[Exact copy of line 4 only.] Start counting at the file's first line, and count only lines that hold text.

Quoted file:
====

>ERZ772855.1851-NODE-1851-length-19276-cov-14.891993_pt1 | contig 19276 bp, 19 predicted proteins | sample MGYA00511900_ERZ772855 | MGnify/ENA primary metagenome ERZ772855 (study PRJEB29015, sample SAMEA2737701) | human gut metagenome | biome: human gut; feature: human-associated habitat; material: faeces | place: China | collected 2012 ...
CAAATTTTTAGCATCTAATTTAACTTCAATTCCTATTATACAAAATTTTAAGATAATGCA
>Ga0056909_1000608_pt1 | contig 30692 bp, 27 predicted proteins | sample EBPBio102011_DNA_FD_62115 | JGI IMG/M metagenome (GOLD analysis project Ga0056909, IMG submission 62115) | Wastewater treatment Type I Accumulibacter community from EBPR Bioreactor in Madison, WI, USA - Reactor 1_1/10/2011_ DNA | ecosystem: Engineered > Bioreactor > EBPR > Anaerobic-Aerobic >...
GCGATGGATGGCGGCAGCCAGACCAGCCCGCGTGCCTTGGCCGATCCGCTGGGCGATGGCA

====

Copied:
GCGATGGATGGCGGCAGCCAGACCAGCCCGCGTGCCTTGGCCGATCCGCTGGGCGATGGCA